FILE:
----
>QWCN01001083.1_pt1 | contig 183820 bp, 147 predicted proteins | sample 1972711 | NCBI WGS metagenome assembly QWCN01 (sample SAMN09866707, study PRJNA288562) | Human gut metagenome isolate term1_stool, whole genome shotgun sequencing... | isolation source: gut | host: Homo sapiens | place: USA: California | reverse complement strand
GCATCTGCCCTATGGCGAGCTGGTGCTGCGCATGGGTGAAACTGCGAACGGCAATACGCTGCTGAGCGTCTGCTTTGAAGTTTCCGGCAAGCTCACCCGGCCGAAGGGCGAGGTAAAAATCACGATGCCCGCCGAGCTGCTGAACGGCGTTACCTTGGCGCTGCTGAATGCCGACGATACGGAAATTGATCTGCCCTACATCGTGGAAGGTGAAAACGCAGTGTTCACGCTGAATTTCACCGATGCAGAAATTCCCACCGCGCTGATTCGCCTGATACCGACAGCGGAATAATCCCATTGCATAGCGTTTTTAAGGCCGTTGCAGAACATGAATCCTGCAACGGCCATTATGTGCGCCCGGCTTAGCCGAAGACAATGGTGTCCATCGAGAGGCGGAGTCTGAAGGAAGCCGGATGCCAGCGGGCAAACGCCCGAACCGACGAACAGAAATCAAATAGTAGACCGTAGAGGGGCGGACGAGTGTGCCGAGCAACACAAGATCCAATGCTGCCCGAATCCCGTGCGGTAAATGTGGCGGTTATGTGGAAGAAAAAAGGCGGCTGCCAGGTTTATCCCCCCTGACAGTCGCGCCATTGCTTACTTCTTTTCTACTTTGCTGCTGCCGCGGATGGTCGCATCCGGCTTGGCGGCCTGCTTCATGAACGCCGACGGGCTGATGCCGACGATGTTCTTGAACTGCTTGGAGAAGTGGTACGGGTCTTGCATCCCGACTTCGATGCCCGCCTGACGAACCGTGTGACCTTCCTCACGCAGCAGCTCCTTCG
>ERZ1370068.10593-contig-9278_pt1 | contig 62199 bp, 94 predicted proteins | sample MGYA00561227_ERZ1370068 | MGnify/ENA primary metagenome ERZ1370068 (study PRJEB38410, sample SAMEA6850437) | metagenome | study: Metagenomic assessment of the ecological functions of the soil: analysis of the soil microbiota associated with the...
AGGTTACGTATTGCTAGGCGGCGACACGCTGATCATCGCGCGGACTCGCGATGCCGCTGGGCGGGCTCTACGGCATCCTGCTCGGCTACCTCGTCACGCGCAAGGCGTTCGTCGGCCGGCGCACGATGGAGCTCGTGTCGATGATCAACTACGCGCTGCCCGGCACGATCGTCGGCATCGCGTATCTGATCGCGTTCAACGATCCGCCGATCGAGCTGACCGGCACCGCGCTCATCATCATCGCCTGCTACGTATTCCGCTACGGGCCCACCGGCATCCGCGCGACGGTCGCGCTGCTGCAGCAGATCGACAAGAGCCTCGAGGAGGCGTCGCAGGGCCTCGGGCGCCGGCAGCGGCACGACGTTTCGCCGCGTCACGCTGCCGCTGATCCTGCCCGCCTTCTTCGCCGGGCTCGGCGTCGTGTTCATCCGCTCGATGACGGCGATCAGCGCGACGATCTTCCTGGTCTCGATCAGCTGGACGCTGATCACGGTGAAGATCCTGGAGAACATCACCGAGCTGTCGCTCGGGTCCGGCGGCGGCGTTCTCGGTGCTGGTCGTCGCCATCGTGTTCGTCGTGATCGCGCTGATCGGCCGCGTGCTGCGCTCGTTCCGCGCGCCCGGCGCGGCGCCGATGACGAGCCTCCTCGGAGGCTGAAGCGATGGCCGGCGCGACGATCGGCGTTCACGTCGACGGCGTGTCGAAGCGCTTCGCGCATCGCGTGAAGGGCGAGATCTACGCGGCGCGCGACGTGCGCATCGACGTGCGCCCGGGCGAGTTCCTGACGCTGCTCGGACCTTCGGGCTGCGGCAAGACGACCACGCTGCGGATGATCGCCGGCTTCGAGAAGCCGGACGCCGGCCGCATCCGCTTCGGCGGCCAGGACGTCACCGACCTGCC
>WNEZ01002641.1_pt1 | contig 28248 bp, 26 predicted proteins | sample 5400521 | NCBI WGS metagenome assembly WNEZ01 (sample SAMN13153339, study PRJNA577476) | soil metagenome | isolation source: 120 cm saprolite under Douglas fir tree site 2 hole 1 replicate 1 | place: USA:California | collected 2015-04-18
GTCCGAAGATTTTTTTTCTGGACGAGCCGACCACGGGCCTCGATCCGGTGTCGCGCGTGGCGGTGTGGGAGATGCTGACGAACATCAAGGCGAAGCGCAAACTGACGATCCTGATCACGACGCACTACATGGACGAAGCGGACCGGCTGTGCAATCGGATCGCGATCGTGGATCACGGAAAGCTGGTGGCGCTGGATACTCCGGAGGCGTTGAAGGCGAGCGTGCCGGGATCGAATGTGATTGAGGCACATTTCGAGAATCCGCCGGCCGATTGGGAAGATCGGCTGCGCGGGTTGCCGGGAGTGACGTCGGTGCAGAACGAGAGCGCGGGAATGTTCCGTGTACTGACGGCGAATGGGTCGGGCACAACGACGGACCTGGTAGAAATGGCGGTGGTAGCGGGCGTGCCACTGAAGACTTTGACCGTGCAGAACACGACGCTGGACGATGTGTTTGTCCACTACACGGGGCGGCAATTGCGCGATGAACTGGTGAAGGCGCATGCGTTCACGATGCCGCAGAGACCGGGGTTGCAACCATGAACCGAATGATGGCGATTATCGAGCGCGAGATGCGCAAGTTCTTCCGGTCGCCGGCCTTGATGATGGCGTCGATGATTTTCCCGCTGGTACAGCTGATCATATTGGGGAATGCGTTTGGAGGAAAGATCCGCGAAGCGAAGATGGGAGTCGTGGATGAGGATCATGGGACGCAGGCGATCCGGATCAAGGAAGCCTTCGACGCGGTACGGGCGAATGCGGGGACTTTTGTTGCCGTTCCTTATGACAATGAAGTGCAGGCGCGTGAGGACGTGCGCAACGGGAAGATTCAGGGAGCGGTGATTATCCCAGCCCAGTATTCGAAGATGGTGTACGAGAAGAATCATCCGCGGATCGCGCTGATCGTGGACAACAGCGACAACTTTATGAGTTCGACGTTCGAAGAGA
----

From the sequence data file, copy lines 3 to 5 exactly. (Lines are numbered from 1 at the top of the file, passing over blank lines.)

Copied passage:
>ERZ1370068.10593-contig-9278_pt1 | contig 62199 bp, 94 predicted proteins | sample MGYA00561227_ERZ1370068 | MGnify/ENA primary metagenome ERZ1370068 (study PRJEB38410, sample SAMEA6850437) | metagenome | study: Metagenomic assessment of the ecological functions of the soil: analysis of the soil microbiota associated with the...
AGGTTACGTATTGCTAGGCGGCGACACGCTGATCATCGCGCGGACTCGCGATGCCGCTGGGCGGGCTCTACGGCATCCTGCTCGGCTACCTCGTCACGCGCAAGGCGTTCGTCGGCCGGCGCACGATGGAGCTCGTGTCGATGATCAACTACGCGCTGCCCGGCACGATCGTCGGCATCGCGTATCTGATCGCGTTCAACGATCCGCCGATCGAGCTGACCGGCACCGCGCTCATCATCATCGCCTGCTACGTATTCCGCTACGGGCCCACCGGCATCCGCGCGACGGTCGCGCTGCTGCAGCAGATCGACAAGAGCCTCGAGGAGGCGTCGCAGGGCCTCGGGCGCCGGCAGCGGCACGACGTTTCGCCGCGTCACGCTGCCGCTGATCCTGCCCGCCTTCTTCGCCGGGCTCGGCGTCGTGTTCATCCGCTCGATGACGGCGATCAGCGCGACGATCTTCCTGGTCTCGATCAGCTGGACGCTGATCACGGTGAAGATCCTGGAGAACATCACCGAGCTGTCGCTCGGGTCCGGCGGCGGCGTTCTCGGTGCTGGTCGTCGCCATCGTGTTCGTCGTGATCGCGCTGATCGGCCGCGTGCTGCGCTCGTTCCGCGCGCCCGGCGCGGCGCCGATGACGAGCCTCCTCGGAGGCTGAAGCGATGGCCGGCGCGACGATCGGCGTTCACGTCGACGGCGTGTCGAAGCGCTTCGCGCATCGCGTGAAGGGCGAGATCTACGCGGCGCGCGACGTGCGCATCGACGTGCGCCCGGGCGAGTTCCTGACGCTGCTCGGACCTTCGGGCTGCGGCAAGACGACCACGCTGCGGATGATCGCCGGCTTCGAGAAGCCGGACGCCGGCCGCATCCGCTTCGGCGGCCAGGACGTCACCGACCTGCC
>WNEZ01002641.1_pt1 | contig 28248 bp, 26 predicted proteins | sample 5400521 | NCBI WGS metagenome assembly WNEZ01 (sample SAMN13153339, study PRJNA577476) | soil metagenome | isolation source: 120 cm saprolite under Douglas fir tree site 2 hole 1 replicate 1 | place: USA:California | collected 2015-04-18